c.2018, Metropolitan Books
$30 ($39 Canada)
It didn’t hurt at first.
At least not for a second and then — yow, that knife/scissors/serrated edge was sharp!
There’s a cut that’s going to leave a nice scar. There’s a cut that needs covering, pronto. And in “Nine Pints” by Rose George, there’s a story inside that cut.
What was on the screen above her head wasn’t nearly as interesting as the clear bag near her elbow, and so Rose George studied the latter. Healthy and willing, she watched as one-ninth of the blood she had in her body moved up to three miles per hour around her limbs and out to a collection bag for donation.
Once upon a time in history, blood was a commodity, the giving of which could make a person a decent living; there was a time when unions were formed for blood-givers but we know now that blood-for-bucks is considered less safe than relying on donors. Safety is key, since that anonymously donated blood is needed “every three seconds, somewhere in the world…”
That’s important news for American blood donors who contribute to one of the safest blood supplies in the world. Even so, bad things can happen, as George discovered: she looks at the history of tainted blood, unsafe sex and how both caused the AIDS virus to be passed from person to person. Sadly, it doesn’t stop there: paid plasma donors may have contributed to a tainted plasma supply and contributed to the spread of Hepatitis C. Obviously, we need more healthy blood donors.
But, of course, human blood is not just used for medical purposes or research. In her quest to get to the bottom of what keeps us upright, George traveled to Nepal where teens and women endure a monthly ritual called chaupadi, which demands total isolation from family and friends. Because products for “catamenial flow” are expensive in developing countries, she met with a male “sanitary pad superstar.” And finally, George examines what happens when blood spills … and nothing can be done about it.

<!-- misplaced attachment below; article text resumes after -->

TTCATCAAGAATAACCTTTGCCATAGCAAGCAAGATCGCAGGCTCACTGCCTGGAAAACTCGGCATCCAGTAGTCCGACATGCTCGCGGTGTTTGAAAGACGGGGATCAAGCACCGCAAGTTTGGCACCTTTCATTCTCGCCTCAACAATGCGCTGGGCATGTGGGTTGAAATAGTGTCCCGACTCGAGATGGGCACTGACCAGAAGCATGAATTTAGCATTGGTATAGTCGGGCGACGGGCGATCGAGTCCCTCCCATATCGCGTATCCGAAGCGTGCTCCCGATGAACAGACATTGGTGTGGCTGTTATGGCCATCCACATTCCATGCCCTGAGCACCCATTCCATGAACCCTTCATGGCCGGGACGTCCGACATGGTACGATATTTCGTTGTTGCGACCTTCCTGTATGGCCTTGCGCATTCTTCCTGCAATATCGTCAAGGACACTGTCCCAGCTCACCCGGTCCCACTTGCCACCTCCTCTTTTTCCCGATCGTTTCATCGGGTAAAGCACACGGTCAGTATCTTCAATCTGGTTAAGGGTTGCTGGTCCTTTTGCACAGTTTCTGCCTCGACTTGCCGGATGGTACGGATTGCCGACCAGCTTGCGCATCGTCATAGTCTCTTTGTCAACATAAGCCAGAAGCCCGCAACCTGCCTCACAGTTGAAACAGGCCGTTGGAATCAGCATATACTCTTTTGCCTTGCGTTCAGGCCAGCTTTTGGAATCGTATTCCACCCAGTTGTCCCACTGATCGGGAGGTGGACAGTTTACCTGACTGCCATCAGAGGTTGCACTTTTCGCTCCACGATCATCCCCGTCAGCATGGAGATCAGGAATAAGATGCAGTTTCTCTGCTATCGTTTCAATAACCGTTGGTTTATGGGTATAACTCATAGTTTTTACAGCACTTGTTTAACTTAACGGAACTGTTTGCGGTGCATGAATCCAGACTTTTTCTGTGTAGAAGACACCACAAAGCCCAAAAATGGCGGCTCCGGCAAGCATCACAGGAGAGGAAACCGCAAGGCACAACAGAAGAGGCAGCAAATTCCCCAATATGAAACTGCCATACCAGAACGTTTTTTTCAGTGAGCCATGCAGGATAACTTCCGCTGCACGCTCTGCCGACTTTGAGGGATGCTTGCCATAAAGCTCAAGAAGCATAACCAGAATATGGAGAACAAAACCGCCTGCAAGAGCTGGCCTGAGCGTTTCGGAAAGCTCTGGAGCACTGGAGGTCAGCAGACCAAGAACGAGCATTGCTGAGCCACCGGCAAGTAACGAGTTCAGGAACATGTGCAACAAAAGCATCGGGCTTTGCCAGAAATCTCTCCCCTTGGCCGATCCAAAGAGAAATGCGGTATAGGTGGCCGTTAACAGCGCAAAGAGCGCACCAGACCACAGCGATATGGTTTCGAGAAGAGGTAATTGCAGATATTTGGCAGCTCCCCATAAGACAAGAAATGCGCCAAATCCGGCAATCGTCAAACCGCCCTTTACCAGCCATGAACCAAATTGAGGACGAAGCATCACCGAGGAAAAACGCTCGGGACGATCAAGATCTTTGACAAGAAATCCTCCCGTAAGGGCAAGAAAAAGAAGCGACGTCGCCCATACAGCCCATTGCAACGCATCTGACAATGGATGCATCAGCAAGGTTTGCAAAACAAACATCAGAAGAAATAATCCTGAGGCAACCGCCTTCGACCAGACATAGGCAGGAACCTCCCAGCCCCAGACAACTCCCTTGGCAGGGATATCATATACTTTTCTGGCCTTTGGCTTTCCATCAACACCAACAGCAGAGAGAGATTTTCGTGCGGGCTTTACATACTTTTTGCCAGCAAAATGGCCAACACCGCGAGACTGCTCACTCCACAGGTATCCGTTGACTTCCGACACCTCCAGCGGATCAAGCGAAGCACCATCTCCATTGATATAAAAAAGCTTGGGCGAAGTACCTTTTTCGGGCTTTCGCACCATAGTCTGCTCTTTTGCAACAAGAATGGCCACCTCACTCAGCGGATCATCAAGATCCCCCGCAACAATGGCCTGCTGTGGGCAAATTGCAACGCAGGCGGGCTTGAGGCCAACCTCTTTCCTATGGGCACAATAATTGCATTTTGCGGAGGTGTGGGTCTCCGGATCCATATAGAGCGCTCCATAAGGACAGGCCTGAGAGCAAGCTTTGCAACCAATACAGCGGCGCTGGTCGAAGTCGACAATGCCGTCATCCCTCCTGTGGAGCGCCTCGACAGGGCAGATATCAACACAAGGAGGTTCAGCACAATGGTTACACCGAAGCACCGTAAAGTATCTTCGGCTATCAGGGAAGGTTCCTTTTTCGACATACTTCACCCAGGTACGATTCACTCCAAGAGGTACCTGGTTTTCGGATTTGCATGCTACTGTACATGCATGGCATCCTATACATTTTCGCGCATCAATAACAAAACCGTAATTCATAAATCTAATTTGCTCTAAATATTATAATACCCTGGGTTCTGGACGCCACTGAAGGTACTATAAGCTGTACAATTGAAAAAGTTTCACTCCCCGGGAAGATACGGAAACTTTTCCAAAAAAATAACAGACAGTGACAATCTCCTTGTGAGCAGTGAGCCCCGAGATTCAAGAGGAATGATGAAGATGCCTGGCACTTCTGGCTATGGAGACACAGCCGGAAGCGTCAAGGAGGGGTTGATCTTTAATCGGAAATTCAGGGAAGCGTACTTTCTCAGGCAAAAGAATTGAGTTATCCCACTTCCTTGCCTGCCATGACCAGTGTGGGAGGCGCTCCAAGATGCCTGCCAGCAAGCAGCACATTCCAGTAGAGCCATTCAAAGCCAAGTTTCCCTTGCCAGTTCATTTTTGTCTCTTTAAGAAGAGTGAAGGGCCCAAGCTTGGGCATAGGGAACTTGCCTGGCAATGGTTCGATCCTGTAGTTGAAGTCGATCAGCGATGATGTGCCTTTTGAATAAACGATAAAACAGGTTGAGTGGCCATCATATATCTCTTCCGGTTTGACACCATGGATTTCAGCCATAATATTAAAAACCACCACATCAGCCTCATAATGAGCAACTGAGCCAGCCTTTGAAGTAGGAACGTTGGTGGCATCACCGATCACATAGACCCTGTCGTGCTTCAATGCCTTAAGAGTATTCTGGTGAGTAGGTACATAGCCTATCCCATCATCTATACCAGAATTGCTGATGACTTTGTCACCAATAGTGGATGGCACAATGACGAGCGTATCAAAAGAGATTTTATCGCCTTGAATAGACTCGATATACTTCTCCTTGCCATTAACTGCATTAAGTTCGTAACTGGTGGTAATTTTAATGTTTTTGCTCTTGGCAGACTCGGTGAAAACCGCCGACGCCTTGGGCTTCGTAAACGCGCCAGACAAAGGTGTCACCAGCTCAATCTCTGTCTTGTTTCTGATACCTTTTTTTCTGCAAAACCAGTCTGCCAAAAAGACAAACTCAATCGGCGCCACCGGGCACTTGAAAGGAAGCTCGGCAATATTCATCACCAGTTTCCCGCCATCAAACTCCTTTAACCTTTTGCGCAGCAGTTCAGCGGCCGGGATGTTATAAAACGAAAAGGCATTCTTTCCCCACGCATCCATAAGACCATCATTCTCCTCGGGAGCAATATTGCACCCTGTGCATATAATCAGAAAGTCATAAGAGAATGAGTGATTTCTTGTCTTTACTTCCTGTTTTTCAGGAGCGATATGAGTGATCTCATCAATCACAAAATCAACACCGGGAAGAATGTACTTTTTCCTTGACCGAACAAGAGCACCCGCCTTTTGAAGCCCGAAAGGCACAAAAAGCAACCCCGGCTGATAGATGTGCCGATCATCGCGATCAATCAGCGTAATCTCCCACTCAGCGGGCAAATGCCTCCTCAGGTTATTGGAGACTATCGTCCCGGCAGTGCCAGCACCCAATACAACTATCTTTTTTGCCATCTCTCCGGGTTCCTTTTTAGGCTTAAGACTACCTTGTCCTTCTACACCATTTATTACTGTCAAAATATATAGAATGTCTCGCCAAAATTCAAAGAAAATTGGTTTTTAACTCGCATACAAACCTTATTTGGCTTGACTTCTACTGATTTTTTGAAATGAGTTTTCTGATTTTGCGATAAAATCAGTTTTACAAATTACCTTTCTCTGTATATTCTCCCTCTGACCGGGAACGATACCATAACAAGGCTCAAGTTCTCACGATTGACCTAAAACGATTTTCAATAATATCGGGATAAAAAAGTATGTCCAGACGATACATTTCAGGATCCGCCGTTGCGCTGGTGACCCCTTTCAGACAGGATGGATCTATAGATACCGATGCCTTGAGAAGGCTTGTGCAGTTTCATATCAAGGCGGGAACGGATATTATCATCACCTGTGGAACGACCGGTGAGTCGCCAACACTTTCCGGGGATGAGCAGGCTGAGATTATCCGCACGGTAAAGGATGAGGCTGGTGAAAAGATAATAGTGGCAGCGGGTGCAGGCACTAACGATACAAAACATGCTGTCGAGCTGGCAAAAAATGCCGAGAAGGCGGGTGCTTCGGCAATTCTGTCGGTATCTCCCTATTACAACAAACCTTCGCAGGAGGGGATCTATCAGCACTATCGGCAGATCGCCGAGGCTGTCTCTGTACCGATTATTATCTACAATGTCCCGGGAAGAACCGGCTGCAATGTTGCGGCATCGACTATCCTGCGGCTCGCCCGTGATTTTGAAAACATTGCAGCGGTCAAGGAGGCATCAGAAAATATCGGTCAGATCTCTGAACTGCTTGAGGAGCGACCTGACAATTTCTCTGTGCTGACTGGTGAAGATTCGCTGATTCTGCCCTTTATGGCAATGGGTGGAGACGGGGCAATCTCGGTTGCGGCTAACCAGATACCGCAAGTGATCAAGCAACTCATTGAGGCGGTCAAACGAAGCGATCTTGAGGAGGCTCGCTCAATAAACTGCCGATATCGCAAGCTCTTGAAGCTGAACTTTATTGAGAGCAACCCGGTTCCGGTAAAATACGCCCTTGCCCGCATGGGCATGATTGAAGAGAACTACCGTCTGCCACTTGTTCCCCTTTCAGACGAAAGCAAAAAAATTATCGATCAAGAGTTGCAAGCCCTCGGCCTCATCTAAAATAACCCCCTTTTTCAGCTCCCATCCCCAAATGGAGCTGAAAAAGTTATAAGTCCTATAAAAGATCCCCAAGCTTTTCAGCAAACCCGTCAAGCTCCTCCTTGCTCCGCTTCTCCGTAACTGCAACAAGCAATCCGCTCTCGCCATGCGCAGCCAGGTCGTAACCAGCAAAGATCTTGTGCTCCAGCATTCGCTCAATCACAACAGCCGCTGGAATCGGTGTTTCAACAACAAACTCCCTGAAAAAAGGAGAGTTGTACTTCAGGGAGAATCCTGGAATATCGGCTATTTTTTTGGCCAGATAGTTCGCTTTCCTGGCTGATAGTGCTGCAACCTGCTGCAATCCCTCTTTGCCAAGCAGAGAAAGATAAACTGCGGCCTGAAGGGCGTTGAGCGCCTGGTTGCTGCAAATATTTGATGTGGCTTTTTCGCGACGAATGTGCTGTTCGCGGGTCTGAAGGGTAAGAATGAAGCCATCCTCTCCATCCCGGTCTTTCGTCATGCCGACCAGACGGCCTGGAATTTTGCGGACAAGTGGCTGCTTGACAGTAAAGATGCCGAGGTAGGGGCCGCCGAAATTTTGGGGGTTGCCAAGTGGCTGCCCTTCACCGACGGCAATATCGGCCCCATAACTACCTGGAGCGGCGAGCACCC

In the average day, your blood travels 12,000 miles in a circuit around your body. And that paper cut you got at work today? Your blood is splendidly capable of fixing it, all by itself. No wonder you’re tired, so go lie down — and take “Nine Pints” with you.
With a strong vein of humor, total candor and a willingness to dig in deep, author Rose George takes readers on a journey tailored to the curious: into laboratories, Nepalese huts and several countries to examine how blood fits in with health, culture and science. It’s a trip to open eyes and inform, but it’s never boring: along the way, George drops fact-nuggets like bread crumbs on a path, making even the most squeamish want to follow.
So whether you’re a red-blooded patriot, a bit of a blue-blood, or you know what’s thicker than water, this book will be near to your heart. For inquisitive readers and fans of Mary Roach, “Nine Pints” is a cut above.